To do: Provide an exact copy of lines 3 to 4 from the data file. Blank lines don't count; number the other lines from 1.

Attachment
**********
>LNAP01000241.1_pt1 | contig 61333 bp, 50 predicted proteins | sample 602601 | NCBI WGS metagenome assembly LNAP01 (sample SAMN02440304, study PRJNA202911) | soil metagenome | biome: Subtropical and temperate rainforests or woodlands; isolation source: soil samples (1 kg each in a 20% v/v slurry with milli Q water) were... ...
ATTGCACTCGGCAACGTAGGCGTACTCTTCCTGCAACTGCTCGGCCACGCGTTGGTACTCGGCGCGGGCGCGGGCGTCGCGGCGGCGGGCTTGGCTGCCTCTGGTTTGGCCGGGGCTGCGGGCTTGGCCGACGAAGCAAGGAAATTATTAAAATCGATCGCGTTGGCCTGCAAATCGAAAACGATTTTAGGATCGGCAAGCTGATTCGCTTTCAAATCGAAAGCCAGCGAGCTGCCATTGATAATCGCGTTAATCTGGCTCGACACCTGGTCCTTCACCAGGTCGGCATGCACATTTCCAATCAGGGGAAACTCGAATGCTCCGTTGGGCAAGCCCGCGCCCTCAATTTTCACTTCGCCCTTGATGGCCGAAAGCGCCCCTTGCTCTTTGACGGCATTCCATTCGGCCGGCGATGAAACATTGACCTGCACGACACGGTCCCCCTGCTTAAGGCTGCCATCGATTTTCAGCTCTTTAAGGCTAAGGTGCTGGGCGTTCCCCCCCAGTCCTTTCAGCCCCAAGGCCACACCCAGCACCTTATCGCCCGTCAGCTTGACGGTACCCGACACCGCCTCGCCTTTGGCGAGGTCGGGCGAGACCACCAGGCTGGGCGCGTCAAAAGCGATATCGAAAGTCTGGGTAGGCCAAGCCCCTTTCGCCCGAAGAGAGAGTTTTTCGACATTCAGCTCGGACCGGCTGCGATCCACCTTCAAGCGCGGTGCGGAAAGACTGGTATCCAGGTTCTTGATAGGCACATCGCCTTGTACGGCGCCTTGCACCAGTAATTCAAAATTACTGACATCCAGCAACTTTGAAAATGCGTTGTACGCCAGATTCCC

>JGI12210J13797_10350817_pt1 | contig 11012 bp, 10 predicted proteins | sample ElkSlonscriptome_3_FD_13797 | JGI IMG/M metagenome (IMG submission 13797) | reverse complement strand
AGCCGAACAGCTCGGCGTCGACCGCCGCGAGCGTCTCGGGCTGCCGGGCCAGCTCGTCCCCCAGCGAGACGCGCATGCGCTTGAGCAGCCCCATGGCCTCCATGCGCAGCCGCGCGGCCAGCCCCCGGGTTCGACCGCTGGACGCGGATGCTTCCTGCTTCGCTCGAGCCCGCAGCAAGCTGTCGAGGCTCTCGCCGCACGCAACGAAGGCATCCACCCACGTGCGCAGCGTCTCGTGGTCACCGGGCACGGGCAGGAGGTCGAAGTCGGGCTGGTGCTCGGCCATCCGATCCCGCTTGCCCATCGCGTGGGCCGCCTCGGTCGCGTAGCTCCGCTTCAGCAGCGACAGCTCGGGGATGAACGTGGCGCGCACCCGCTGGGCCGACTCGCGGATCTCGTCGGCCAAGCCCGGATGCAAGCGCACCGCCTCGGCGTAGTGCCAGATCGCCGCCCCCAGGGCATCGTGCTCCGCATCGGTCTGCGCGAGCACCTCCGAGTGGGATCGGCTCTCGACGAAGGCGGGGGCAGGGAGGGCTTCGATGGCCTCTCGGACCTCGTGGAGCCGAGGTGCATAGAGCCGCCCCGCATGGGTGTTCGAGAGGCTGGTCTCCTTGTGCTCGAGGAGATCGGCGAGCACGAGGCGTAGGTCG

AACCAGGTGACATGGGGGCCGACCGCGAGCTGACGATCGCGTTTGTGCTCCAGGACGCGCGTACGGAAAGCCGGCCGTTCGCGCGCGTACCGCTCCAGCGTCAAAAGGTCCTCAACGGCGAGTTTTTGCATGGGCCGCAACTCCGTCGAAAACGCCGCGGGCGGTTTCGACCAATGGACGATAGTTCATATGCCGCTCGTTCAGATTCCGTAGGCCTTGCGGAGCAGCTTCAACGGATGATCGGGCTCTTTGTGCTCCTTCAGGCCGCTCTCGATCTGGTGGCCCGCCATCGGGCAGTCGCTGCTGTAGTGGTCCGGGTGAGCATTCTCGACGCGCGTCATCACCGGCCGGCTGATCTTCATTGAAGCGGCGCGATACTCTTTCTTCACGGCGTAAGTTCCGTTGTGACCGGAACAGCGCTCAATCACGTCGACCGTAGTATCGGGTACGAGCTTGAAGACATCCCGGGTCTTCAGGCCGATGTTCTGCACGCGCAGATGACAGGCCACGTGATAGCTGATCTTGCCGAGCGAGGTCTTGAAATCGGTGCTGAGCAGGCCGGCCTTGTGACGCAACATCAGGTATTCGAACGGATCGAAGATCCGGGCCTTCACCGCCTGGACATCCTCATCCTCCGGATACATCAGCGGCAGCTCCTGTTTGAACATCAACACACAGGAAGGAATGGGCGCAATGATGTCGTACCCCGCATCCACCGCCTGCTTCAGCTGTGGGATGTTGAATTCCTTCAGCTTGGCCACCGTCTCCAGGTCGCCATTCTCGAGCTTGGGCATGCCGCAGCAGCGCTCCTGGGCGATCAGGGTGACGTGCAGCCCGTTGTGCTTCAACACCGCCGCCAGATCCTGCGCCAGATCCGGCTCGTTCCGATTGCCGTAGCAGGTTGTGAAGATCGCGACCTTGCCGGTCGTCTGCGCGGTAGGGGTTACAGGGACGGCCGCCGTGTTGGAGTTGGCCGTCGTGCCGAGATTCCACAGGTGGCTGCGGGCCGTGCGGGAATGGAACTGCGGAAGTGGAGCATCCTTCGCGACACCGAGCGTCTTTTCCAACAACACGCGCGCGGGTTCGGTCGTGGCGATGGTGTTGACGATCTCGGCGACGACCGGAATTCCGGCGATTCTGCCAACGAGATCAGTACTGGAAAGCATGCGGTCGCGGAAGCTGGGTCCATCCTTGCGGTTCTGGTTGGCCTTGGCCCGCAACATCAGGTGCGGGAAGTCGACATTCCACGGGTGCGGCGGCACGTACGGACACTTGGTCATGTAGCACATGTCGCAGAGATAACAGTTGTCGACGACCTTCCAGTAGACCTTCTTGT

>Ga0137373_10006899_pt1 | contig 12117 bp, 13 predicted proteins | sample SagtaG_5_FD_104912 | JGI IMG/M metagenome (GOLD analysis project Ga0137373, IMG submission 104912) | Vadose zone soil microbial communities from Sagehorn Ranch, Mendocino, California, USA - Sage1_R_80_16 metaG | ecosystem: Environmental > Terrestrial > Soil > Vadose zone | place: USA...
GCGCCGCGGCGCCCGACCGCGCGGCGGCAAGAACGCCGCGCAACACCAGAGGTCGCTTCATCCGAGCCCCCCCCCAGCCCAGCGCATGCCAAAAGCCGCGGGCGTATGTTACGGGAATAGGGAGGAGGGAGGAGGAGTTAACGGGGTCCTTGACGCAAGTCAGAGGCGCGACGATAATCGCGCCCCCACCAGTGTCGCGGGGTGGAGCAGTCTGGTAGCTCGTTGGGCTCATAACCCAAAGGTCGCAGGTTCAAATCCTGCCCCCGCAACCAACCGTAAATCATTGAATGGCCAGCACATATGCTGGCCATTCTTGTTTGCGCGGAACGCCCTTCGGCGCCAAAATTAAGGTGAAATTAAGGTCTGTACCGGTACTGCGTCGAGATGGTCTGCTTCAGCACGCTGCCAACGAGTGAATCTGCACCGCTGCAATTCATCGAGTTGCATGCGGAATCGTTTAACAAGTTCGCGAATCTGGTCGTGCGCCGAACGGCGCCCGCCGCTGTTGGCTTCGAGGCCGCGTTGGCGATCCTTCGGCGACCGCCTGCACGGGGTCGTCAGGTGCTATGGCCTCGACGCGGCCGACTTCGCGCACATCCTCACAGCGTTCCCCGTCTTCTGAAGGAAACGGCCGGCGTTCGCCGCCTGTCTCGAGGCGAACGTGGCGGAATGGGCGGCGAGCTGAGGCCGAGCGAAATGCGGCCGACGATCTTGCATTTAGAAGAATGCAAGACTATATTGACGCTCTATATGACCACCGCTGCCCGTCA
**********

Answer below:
>JGI12210J13797_10350817_pt1 | contig 11012 bp, 10 predicted proteins | sample ElkSlonscriptome_3_FD_13797 | JGI IMG/M metagenome (IMG submission 13797) | reverse complement strand
AGCCGAACAGCTCGGCGTCGACCGCCGCGAGCGTCTCGGGCTGCCGGGCCAGCTCGTCCCCCAGCGAGACGCGCATGCGCTTGAGCAGCCCCATGGCCTCCATGCGCAGCCGCGCGGCCAGCCCCCGGGTTCGACCGCTGGACGCGGATGCTTCCTGCTTCGCTCGAGCCCGCAGCAAGCTGTCGAGGCTCTCGCCGCACGCAACGAAGGCATCCACCCACGTGCGCAGCGTCTCGTGGTCACCGGGCACGGGCAGGAGGTCGAAGTCGGGCTGGTGCTCGGCCATCCGATCCCGCTTGCCCATCGCGTGGGCCGCCTCGGTCGCGTAGCTCCGCTTCAGCAGCGACAGCTCGGGGATGAACGTGGCGCGCACCCGCTGGGCCGACTCGCGGATCTCGTCGGCCAAGCCCGGATGCAAGCGCACCGCCTCGGCGTAGTGCCAGATCGCCGCCCCCAGGGCATCGTGCTCCGCATCGGTCTGCGCGAGCACCTCCGAGTGGGATCGGCTCTCGACGAAGGCGGGGGCAGGGAGGGCTTCGATGGCCTCTCGGACCTCGTGGAGCCGAGGTGCATAGAGCCGCCCCGCATGGGTGTTCGAGAGGCTGGTCTCCTTGTGCTCGAGGAGATCGGCGAGCACGAGGCGTAGGTCG